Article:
by Samantha Quinney
Driving a car is a big responsibility – and one that requires each and every driver to know the road rules. But do you actually know the road rules? How long ago did you read through the rules? Are you aware of changes to the rules? How often does another driver break a rule and a near miss occurs. Unfortunately for some drivers, breaking the road rules can have a devastating outcome. Being involved in a car accident, even if a minor accident, can have lasting effects on both you and your family. If you’re the one responsible, not only could you have to pay for damage caused or be charged with an offence, you may have to live with injuring or killing another person.
The Department of Transport and Main Roads published a guideline covering the Top 10 misunderstood road rules and it’s surprising to see which road rules are commonly misunderstood. It comes with diagrams and can be found at the link below.
Do you know how to merge?
A common complaint amongst the driving community is the lack of knowledge when it comes to merging. If the road has lane markings (as shown in the first picture), the car in the lane where the road is coming to an end must give way to the traffic it intends to merge with. Therefore the car marked A must give way to car marked B.
However if there are no lane markings (as shown in the second picture) you must give way to any vehicle that is ahead of you. Here, B will give way to A.
Are you following too closely?
A common cause of accidents is drivers following too closely to the car in front. Using the time-lapse method (picking a point and counting out the seconds) in normal conditions, the safe following distance is 2 seconds. If you are towing a trailer or caravan, add one second for every three metres of trailer. In poor conditions or if you are driving a heavy vehicle, the safe driving distance is double the time for normal conditions.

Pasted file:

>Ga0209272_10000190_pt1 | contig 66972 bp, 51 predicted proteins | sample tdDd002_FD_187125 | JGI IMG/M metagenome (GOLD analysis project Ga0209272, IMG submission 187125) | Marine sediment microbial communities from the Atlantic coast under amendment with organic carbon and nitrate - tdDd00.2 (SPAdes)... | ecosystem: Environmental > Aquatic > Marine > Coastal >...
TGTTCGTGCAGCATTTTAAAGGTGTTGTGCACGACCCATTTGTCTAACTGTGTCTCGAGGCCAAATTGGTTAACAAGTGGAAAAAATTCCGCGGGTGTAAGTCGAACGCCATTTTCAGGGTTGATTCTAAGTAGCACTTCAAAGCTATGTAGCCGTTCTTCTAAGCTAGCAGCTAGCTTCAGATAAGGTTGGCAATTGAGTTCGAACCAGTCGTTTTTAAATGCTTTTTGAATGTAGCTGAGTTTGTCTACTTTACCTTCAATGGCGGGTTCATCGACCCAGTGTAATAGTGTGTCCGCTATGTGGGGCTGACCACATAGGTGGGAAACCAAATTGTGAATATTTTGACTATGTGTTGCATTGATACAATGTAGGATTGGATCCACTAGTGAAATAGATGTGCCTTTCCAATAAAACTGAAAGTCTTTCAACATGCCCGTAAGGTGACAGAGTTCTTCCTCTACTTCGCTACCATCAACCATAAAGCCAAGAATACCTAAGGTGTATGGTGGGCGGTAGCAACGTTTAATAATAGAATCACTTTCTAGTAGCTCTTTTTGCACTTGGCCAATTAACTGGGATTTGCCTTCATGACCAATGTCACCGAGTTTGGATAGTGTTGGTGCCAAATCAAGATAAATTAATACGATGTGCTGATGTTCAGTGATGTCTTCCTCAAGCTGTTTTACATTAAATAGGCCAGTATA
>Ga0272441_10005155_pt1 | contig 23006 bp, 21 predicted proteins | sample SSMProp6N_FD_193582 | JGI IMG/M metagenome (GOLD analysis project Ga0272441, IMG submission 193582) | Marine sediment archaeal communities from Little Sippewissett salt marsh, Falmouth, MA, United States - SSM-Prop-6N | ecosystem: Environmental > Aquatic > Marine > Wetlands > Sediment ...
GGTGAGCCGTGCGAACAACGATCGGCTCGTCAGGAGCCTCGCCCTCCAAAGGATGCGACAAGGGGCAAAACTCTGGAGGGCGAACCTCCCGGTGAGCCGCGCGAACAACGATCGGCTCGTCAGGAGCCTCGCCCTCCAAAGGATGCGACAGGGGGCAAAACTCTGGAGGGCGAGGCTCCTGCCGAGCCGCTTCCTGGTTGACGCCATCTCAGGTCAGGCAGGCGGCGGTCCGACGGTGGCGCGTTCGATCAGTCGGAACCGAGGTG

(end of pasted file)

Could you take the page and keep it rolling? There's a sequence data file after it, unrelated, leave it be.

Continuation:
Is it safe to cross that line?
You cannot cross a single line to overtake or perform a U-turn. You can only cross a single line to turn into a road or a driveway. A double line however must never be crossed. What about painted traffic islands? Similar rules apply. If the painted island is surrounded by a single line you may drive on or over it for up to 50 metres in order to enter or leave the road or enter a turning lane that begins immediately after the island. Double lines around a painted island indicate a no-go zone (unless you are avoiding obstruction).
Stop or give way?
Have you ever sat at an intersection where you have a stop sign in front of you and the other driver has a give way and no one knows who can go? Both the vehicles pictured above must give way to all other traffic. Then the normal rules of give way apply. Car A must give way to Car B as Car A will be turning right across the path of Car B.
Give way to the right
It’s an old rule but a good one. When the traffic lights go down at a crossroads, every driver must give way to the right.
Keeping to the left
On the highway (or multi-lane roads with a speed limit greater than 90km/hr), the right lane isn’t the fast lane. But it is the lane you should only enter when:
- turning right or making a u-turn;
- avoiding an obstacle;
- driving in conjested traffic; and
- driving in a special purpose lane.
Similarly if a road has a sign saying “keep left unless overtaking,” don’t ignore the sign.
So do you actually know the road rules?
Why not test yourself? Go to http://www.roadtrip.qld.gov.au/Road-rules-refresher/Road-rules-refresher-quiz.aspx and take the test. Get your family and friends involved and see if they also know the road rules. Make sure to also check out www.tmr.qld.gov.au/roadrules to see any changes to road rules you may not have heard about.